Shropshire Star

Shropshire 'postcode lottery' claim over sanctions for Universal Credit claimants

Hundreds of jobseekers in Shropshire have have their benefits cut or stopped in a what is being called a "postcode lottery" of Universal Credit sanctions.

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Job seekers face a "postcode lottery" of sanctions

Analysis of Home Office data by think tank the Institute for Public Policy Research (IPPR), has found that in Telford and Wrekin, one in 10 Universal Credit claimants searching for work have had their benefits either halted or reduced.

In the rest of Shropshire, that figure is just one in 15, and the IPPR is now calling on the government to halt the "postcode lottery" of sanctions during the cost of living crisis.

The IPPR analysis found that of the 3,820 people receiving Universal Credit in Telford and Wrekin that were deemed to be 'looking for work' as of November 2022, 400 (10.5 per cent) had been sanctioned by having their benefits either cut or reduced.

In Shropshire, of the 4,143 people Universal Credit claimants, just 282 (6.8 per cent) had been sanctioned.

The IPRR said people are most often sanctioned due to missing Jobcentre appointments.

Across the country, around 100,000 people have had their Universal Credit payments cut, around one in every 13 claimants.

Henry Parkes, senior economist at the IPPR, said: “Sanction rates are climbing rapidly, and it seems your chances of being sanctioned are largely down to the temperament of your local Jobcentre.

"We already know that sanctions can push people into destitution, so as the cost-of-living crisis continues it is urgent that the government pauses, rather than expands, its sanctions regime while it investigates what’s driving the rise and variation in sanction rates."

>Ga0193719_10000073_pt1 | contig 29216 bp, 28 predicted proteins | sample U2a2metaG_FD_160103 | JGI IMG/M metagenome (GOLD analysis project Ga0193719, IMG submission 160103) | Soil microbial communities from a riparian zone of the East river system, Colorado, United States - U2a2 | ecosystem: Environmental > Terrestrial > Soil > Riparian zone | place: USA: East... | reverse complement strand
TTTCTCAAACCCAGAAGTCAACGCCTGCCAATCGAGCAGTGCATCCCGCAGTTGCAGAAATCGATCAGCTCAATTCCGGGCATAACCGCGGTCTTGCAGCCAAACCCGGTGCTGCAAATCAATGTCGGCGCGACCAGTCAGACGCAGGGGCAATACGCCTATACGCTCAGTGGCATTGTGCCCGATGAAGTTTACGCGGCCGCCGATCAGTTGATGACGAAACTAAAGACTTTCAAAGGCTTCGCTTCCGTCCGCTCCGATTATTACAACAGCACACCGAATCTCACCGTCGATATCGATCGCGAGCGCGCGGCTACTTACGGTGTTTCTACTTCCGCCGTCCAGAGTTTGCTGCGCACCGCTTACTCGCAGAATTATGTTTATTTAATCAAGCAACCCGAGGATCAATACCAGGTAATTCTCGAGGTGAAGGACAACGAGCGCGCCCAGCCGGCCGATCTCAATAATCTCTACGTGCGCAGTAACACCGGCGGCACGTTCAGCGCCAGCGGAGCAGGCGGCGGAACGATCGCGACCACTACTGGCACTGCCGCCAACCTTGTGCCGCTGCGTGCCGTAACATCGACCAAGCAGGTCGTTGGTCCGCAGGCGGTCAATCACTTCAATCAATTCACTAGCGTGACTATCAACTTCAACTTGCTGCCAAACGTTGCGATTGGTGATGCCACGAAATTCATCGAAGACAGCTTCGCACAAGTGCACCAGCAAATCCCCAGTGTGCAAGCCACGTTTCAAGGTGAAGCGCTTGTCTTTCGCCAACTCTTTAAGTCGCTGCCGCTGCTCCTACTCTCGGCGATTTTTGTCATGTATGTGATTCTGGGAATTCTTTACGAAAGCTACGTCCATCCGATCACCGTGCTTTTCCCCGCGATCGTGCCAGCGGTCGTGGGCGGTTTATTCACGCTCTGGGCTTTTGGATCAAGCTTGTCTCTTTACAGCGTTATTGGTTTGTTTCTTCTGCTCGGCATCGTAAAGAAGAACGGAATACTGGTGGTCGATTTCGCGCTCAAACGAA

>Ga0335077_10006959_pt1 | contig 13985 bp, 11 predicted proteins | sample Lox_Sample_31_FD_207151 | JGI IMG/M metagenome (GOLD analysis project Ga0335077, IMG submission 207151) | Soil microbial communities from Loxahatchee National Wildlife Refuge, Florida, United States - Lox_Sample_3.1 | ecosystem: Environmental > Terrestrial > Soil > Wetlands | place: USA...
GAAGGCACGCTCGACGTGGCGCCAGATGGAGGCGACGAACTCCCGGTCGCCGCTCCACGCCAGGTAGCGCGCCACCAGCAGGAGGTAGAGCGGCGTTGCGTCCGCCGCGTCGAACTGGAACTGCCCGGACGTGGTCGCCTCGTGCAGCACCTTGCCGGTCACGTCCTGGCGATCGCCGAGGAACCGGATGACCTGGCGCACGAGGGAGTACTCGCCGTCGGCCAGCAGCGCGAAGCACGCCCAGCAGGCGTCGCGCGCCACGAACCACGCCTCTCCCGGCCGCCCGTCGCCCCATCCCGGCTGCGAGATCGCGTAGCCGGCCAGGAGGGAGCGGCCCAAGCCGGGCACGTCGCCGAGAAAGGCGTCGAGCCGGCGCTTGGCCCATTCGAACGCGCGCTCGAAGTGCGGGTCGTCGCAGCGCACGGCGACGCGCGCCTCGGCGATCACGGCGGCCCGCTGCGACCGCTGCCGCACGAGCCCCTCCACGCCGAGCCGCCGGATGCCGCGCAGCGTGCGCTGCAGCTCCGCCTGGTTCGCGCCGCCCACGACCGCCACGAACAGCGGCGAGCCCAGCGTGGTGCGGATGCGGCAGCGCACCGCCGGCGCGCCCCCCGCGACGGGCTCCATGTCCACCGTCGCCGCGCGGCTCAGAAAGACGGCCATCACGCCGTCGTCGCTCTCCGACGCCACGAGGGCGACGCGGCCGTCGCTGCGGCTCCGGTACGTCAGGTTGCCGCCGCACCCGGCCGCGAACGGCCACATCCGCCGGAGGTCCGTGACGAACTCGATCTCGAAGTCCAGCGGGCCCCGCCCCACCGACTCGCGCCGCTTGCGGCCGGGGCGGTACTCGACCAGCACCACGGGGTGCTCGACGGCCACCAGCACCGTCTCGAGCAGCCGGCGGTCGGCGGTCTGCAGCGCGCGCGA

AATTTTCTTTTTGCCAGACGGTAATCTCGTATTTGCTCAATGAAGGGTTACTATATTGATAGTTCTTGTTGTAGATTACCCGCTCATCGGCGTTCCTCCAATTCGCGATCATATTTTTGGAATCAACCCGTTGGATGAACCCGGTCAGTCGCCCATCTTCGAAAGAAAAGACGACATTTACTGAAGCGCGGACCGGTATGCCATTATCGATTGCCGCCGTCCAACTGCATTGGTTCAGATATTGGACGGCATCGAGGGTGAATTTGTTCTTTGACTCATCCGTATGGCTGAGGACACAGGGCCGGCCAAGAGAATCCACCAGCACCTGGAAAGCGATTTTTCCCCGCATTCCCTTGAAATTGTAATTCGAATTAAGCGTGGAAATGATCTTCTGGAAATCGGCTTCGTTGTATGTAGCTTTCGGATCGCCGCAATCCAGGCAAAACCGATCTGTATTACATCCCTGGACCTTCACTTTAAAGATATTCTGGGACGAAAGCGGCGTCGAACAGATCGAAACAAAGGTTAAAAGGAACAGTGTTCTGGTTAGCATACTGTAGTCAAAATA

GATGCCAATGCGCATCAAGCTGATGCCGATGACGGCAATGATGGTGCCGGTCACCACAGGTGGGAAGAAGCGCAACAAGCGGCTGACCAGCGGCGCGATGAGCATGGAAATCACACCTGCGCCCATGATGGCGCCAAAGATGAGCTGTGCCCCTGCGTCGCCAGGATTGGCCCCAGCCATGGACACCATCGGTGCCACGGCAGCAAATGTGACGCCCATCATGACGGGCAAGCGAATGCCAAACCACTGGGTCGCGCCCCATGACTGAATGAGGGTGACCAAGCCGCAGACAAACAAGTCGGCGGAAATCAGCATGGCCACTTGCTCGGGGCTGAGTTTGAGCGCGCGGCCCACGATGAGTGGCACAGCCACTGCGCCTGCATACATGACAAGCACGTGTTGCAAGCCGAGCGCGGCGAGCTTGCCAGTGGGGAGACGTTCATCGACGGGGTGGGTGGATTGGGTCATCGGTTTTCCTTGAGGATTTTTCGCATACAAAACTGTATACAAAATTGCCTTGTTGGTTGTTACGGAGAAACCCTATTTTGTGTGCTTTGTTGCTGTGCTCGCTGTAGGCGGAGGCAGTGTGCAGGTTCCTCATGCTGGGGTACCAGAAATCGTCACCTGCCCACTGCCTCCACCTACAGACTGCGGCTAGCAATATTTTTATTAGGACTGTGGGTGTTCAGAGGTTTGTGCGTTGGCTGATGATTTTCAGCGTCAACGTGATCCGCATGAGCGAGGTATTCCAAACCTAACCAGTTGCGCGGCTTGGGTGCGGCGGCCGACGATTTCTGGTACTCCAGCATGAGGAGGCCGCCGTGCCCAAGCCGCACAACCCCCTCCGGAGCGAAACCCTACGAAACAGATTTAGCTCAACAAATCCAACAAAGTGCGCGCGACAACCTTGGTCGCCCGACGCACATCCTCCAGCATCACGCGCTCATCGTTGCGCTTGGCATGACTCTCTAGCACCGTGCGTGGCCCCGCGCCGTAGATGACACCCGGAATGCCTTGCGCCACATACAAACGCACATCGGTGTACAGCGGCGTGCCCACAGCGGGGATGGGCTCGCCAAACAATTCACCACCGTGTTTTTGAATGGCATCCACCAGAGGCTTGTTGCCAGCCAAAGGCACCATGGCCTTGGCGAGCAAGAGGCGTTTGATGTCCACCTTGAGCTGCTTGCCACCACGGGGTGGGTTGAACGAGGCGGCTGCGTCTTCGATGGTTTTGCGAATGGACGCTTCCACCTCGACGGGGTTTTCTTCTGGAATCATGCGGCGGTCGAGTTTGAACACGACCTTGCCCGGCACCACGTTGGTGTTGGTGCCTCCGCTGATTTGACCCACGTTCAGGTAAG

He added that the rate varies significantly between local areas – ranging from 2.9 per cent of recipients in Broadland, Norfolk, to 13 per cent in Knowsley, in Merseyside.

The figures show people in the North of England are far more likely to face benefit sanctions – with the North East (9.2 per cent), North West (9 per cent) and Yorkshire and the Humber (8.8 per cent) topping the list of worst-impacted regions.

The West Midlands, meanwhile, had 7.6 per cent penalised as of November.

“To press ahead instead with even tougher sanctions when the existing system is already something of a postcode lottery, and when everyone is struggling with rising living costs, would be both foolish and unfair,” Mr Parkes said.

He added there was not enough clarity on why jobseekers on Universal Credit are having their benefits cut, or for the significant regional differences.

In the spring Budget, Chancellor Jeremy Hunt announced the sanctions regime is to be "strengthened", particularly for those failing to look for work.

A Department for Work and Pensions spokesperson said: “Our priority is to help people find and move into work and the latest figures show an overwhelming amount - 97.6 per cent - of sanctions are applied simply due to claimants failing to attend mandatory appointments, not for failing to undertake work search requirements.

“Sanctions can often quickly be resolved by the claimant re-engaging with the Jobcentre and attending the next appointment,” the spokesperson added.